Reflecting the cosy connections between the corporate and financial worlds that fed Japans rapid post-war growth, many firms are set to dig deep and loyally buy preferred shares in the banking Group, the worlds biggest by assets. But others appear more reluctant, showing that those ties are weakening as Japans economic slump enters its second decade and raising some doubts over whether Japans struggling banks can raise enough capital by next months fiscal year-end.
Mizuho is seeking to raise one trillion yen ($8.54 billion)in capital before March book-closings to cover nearly two trillion yen of losses forecast for the year both a record for a Japanese firm. It plans to raise 850 billion yen in preferred shares from domestic clients and 150 billion yen from foreign investors. This may be the last time banks raise funds this way (through preferred shares), said Reiko Toritani, senior managing director at Fitch Ratings.
After such capital increases, it would be difficult to find investors the next time, unless banks boost profits and strengthen their financial standing...It is questionable if banks can do that immediately.
Banks are being forced into action by stricter standards on capital and loan classification that were forced through last year by Financial Services Minister Heizo Takenaka to cries of protest from bank executives. At a conservative estimate, the top banks have about 24 trillion yen in bad loans, and the new standards together with tumbling stock prices have raised the risk of their capital falling below globally acceptable levels.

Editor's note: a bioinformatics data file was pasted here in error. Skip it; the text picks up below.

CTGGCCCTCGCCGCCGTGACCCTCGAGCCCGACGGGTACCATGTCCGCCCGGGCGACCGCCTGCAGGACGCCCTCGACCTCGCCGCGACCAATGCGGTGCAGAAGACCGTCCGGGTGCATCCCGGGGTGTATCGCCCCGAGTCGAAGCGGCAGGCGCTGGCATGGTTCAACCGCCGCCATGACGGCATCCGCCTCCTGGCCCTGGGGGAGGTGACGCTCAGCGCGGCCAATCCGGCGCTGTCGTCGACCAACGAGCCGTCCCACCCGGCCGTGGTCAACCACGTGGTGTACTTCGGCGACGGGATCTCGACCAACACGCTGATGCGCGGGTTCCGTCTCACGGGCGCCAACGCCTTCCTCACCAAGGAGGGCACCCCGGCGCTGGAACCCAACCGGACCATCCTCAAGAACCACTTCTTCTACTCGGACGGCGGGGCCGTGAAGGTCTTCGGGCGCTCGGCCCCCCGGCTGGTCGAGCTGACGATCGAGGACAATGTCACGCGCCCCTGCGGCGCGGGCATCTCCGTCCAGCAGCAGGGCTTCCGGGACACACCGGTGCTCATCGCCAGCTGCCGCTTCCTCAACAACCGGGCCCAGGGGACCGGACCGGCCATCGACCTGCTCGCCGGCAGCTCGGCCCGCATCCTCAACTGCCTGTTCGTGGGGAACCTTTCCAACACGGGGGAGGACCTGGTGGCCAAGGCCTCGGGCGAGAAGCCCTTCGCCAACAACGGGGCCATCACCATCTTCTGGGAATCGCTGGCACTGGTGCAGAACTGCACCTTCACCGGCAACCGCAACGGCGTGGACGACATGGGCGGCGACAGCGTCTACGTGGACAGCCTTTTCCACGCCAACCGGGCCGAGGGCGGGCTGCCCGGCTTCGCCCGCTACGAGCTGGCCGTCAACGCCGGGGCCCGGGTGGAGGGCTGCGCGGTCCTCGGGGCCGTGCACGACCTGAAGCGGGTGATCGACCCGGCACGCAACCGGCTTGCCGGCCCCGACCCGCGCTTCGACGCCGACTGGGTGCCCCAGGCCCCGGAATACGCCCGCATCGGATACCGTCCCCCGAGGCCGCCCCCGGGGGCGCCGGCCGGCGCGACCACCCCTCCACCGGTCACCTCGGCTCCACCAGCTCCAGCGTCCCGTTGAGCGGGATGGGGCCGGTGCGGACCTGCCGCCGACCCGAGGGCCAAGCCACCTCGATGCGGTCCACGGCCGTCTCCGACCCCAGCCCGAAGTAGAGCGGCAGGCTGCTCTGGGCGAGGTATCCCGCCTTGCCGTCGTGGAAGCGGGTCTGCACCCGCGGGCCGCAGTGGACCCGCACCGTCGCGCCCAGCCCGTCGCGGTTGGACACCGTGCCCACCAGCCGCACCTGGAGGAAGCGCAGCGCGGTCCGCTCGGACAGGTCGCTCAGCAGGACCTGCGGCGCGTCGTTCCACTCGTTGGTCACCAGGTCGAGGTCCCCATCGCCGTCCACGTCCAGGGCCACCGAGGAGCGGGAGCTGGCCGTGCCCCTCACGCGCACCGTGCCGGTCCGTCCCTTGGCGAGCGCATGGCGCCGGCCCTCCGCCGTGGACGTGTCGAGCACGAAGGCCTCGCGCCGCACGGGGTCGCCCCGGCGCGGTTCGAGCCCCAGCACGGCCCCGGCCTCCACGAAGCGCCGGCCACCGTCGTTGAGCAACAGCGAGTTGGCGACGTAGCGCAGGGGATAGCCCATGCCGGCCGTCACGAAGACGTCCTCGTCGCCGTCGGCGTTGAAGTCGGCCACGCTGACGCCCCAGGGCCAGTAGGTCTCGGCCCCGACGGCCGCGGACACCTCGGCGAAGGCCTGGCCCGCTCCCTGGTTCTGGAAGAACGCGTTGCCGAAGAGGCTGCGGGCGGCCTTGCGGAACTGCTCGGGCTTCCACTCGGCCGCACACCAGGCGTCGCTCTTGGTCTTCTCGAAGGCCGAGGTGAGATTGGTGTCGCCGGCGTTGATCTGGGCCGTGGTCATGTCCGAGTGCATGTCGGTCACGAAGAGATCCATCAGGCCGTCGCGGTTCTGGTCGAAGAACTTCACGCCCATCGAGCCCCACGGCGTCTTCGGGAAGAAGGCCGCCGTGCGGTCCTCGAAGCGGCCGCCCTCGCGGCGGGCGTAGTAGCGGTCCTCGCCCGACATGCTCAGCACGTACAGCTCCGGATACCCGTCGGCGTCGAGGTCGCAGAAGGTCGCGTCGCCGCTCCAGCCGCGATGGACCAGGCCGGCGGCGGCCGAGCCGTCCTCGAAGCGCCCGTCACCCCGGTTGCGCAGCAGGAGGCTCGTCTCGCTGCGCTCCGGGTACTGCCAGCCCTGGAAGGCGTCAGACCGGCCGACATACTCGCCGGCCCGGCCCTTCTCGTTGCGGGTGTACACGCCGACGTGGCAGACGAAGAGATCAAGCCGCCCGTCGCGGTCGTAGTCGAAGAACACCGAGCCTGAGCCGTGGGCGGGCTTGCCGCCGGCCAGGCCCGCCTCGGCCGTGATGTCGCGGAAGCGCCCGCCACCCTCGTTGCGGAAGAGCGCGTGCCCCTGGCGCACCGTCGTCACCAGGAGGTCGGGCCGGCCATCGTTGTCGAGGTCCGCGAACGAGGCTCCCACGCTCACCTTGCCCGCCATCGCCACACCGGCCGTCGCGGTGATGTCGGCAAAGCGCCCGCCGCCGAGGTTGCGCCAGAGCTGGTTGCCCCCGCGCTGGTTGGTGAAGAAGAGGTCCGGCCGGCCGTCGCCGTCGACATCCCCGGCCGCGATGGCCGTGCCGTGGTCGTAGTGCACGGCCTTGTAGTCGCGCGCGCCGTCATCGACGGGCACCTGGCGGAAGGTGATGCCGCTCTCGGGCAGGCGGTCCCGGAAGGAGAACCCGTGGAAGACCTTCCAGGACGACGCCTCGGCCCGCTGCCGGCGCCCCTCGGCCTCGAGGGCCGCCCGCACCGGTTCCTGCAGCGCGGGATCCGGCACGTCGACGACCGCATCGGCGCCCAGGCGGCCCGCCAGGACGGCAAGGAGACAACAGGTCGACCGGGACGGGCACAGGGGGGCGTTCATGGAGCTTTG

But many of their corporate clients are also struggling to make ends meet in a stagnant economy stuck in deflation. They could incur the wrath of shareholders if they accept a banks funding request despite their own difficulties.
Two other major banks, Sumitomo Mitsui Banking Corp and Mitsubishi Tokyo Financial Group, have also launched funding drives but on a much smaller scale than Mizuhos.
What makes analysts nervous is how they plan to cover the added cost of issuing preferred shares, which carry higher coupons than common ones, as business conditions remain weak.
The Financial Services Agency, as part of the government drive to resolve the decade-long bad loan problem in two to three years, is scrutinising how banks raise cash, focusing on whether business ties are excessively, and perhaps illegally, exploited.
Mizuho is expected to report to the FSA in the next few days on its funding plan to show it is following the guidelines.
Concerns that Mizuho may not achieve the target helped send Mizuho shares to a seven-week low earlier on Thursday. It closed up 3.0 per cent at 103,000 yen after falling as lowas 974,000 yen, a tad above its record low of 952,000.
Some of Mizuhos top clients have expressed support for the funding campaign, hoping to fortify their ties. We decided to respond to Mizuhos request and plan to extend 10 billion yen, said a spokesman at Tokyo Electric Power Co, the countrys largest electric power firm.
Mizuho is our core financial partner and this move will help strengthen business relationships.